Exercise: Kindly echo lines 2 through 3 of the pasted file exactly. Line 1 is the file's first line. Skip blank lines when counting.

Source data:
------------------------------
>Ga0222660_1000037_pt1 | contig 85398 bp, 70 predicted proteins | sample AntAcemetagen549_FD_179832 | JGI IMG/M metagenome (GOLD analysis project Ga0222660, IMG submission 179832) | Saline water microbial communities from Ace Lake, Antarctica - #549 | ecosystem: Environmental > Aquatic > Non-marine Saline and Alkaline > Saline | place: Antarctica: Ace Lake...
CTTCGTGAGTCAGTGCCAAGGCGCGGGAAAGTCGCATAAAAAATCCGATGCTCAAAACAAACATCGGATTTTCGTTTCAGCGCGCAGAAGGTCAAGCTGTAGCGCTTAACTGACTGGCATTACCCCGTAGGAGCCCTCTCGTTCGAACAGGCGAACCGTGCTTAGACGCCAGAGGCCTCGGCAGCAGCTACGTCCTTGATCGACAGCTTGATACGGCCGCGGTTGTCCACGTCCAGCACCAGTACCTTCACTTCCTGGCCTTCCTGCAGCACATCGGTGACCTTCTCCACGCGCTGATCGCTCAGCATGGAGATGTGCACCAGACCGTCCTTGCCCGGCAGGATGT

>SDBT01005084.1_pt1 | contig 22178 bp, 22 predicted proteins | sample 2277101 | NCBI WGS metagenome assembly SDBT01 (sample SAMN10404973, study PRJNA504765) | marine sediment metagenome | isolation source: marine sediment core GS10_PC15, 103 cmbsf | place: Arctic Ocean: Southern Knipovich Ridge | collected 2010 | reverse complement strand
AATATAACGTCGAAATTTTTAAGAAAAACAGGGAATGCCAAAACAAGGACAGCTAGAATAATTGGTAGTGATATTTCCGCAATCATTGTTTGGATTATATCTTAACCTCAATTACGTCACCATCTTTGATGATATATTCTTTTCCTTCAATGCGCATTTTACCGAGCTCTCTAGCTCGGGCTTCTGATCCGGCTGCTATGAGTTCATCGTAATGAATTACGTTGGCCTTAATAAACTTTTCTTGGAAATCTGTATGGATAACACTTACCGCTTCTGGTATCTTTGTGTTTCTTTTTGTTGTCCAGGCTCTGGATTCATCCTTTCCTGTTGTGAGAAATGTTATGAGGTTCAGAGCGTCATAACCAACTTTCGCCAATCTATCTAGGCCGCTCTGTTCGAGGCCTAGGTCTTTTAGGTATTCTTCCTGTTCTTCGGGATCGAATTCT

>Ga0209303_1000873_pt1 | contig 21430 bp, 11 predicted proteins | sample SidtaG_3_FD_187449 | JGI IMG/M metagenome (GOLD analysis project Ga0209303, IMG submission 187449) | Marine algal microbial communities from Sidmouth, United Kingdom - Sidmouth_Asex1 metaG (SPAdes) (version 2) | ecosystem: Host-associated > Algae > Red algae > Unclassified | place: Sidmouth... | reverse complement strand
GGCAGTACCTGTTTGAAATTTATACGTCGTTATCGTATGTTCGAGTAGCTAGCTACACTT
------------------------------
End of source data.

CTTCGTGAGTCAGTGCCAAGGCGCGGGAAAGTCGCATAAAAAATCCGATGCTCAAAACAAACATCGGATTTTCGTTTCAGCGCGCAGAAGGTCAAGCTGTAGCGCTTAACTGACTGGCATTACCCCGTAGGAGCCCTCTCGTTCGAACAGGCGAACCGTGCTTAGACGCCAGAGGCCTCGGCAGCAGCTACGTCCTTGATCGACAGCTTGATACGGCCGCGGTTGTCCACGTCCAGCACCAGTACCTTCACTTCCTGGCCTTCCTGCAGCACATCGGTGACCTTCTCCACGCGCTGATCGCTCAGCATGGAGATGTGCACCAGACCGTCCTTGCCCGGCAGGATGT

>SDBT01005084.1_pt1 | contig 22178 bp, 22 predicted proteins | sample 2277101 | NCBI WGS metagenome assembly SDBT01 (sample SAMN10404973, study PRJNA504765) | marine sediment metagenome | isolation source: marine sediment core GS10_PC15, 103 cmbsf | place: Arctic Ocean: Southern Knipovich Ridge | collected 2010 | reverse complement strand